Milkshakes off the menu as McDonald’s hit by supply chain issues

·1-min read
Fast food giant McDonald’s has run out of milkshakes across all its UK restaurants due to supply chain problems (Nick Ansell/PA) (PA Wire)
Fast food giant McDonald’s has run out of milkshakes across all its UK restaurants due to supply chain problems (Nick Ansell/PA) (PA Wire)

Fast food giant McDonald’s has run out of milkshakes in most of its UK restaurants due to supply chain problems.

The burger chain has also been left without bottled drinks across its 1,250 outlets in England Scotland and Wales as the lorry driver shortage takes its toll.

A spokesman said the group is “working hard to return these items to the menu”.

A strawberry millkshake bought in a McDonald’s outlet in Belfast on Tuesday (Liam McBurney/PA) (PA Wire)
A strawberry millkshake bought in a McDonald’s outlet in Belfast on Tuesday (Liam McBurney/PA) (PA Wire)

He said: “Like most retailers, we are currently experiencing some supply chain issues, impacting the availability of a small number of products.

“Bottled drinks and milkshakes are temporarily unavailable in restaurants across England, Scotland and Wales.

“We apologise for any inconvenience, and thank our customers for their continued patience.”

Nando’s was forced to shut around 50 restaurants after running out of chicken (Peter Byrne/PA) (PA Wire)
Nando’s was forced to shut around 50 restaurants after running out of chicken (Peter Byrne/PA) (PA Wire)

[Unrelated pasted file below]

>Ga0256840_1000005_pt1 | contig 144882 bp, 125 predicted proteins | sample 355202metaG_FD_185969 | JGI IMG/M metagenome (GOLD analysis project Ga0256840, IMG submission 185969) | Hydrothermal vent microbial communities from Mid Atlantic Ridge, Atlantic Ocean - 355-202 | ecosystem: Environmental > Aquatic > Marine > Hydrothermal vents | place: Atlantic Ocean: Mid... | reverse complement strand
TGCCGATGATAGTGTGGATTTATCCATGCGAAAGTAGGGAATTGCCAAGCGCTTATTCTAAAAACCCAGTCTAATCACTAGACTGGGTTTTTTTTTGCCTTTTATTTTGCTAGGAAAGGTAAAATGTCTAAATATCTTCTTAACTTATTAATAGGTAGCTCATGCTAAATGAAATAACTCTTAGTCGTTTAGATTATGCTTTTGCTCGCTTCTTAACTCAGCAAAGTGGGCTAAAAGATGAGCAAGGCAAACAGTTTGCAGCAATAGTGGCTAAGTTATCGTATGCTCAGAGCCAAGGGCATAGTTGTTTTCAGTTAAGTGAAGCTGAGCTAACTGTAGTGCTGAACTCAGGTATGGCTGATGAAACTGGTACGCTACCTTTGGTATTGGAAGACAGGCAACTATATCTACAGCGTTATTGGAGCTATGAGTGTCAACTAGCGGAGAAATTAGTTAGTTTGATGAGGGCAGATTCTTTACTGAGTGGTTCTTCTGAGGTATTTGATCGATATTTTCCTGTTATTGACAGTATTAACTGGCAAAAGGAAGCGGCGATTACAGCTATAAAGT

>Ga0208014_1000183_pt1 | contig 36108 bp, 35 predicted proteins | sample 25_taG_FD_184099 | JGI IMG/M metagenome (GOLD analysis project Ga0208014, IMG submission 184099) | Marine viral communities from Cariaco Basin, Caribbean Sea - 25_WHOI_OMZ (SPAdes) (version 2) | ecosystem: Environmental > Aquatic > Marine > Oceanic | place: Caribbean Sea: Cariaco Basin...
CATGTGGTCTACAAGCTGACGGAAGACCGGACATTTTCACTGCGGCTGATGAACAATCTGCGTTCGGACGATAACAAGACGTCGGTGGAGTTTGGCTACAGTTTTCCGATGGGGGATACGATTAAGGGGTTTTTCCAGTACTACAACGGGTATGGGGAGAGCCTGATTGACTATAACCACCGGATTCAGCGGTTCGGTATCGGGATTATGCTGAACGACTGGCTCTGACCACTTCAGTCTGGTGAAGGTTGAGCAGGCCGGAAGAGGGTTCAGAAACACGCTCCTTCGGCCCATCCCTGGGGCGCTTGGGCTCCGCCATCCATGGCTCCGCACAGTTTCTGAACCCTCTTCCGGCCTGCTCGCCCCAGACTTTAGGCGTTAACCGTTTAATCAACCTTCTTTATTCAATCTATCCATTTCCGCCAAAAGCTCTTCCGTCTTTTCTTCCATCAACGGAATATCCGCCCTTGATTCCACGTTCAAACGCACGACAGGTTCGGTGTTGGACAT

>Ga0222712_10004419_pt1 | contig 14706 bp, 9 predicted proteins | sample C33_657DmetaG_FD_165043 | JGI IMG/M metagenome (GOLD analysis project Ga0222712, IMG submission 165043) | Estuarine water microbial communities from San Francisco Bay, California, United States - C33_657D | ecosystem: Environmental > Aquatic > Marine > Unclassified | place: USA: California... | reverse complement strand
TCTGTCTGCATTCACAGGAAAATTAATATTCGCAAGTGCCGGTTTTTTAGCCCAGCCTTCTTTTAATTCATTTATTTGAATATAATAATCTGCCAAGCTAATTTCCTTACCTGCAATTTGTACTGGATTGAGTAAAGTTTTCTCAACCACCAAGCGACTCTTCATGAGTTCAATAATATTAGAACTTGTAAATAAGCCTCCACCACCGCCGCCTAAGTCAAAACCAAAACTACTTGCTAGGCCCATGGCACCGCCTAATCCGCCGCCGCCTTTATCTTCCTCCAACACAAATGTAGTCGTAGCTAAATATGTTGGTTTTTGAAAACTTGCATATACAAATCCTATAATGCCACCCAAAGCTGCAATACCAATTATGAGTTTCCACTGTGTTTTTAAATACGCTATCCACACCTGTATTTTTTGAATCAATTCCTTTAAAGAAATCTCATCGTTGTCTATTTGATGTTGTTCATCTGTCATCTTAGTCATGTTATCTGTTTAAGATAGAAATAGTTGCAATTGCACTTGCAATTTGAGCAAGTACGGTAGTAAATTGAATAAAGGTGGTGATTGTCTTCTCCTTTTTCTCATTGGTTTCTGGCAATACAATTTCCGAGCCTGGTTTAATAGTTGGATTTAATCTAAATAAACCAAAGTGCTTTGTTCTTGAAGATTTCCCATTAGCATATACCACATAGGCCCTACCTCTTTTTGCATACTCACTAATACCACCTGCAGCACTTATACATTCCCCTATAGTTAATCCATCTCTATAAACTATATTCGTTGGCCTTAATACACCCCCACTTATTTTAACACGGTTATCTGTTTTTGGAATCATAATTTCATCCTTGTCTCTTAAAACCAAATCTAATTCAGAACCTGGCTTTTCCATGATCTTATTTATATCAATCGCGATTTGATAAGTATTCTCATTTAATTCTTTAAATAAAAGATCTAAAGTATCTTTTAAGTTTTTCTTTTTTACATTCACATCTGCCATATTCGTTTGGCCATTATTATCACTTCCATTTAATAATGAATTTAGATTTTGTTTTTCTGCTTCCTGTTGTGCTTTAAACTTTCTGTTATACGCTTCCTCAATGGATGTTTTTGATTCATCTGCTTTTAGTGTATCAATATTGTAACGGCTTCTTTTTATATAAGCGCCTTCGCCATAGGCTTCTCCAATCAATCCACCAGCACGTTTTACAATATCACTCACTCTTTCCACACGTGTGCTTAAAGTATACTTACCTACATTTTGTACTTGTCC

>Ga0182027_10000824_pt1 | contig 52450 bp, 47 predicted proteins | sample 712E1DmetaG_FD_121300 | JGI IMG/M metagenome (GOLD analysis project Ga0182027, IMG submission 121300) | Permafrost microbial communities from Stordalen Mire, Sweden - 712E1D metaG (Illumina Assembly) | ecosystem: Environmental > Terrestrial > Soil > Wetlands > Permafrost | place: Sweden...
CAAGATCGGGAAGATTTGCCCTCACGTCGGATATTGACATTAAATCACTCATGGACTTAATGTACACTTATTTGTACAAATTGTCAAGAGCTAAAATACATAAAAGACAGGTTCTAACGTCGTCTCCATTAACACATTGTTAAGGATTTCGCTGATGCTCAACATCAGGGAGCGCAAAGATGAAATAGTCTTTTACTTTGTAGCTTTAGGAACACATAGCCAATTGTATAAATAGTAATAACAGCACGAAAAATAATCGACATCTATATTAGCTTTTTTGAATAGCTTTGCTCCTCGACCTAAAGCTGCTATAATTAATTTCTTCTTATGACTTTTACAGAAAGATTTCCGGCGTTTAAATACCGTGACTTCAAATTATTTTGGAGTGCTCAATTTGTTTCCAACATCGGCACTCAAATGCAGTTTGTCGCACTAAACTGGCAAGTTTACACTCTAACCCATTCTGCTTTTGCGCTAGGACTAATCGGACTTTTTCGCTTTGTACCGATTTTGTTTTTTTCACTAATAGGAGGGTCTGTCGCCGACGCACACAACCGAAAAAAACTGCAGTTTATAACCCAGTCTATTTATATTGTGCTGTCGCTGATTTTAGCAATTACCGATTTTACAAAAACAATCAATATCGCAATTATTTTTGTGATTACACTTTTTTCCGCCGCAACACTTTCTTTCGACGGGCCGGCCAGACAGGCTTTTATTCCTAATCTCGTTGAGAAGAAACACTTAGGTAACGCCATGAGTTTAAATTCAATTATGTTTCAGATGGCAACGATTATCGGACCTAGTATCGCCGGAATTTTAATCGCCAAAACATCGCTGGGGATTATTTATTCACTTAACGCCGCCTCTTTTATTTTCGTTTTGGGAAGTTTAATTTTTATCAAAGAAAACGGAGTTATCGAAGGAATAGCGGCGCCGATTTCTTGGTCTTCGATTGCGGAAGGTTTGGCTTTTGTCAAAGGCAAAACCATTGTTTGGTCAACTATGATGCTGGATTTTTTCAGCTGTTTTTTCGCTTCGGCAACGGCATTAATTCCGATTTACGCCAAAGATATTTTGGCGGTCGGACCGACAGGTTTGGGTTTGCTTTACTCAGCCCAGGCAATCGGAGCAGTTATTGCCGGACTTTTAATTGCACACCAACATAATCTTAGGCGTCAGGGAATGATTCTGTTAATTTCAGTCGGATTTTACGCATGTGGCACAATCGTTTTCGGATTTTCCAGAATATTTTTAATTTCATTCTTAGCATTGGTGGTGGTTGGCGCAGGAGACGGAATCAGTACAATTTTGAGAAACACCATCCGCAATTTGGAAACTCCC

The group is understood to have temporarily halted selling milkshakes and bottled drinks to ensure supply across its broader menu in the face of the haulage and supply chain troubles.

McDonald’s is the latest to be hit by supply woes after Nando’s was last week forced to shut around 50 restaurants amid a chicken shortage. It blamed staffing shortages at suppliers and a reduced number of lorry drivers.

Rival KFC also warned recently that supply chain issues meant it was unable to stock some menu items.

Firms across a raft of sectors in the UK have been battling with a supply chain crisis due to a shortage of lorry drivers following post-Brexit EU immigration rules, Covid-19 restrictions and self-isolation rules.

The supply pressures have also been affecting supermarkets in recent weeks, while manufacturers have reported sharp increases in the prices of raw materials.

Business groups representing the retail and transport sectors have been calling for the Government to review plans not to grant temporary work visas to drivers from the EU.

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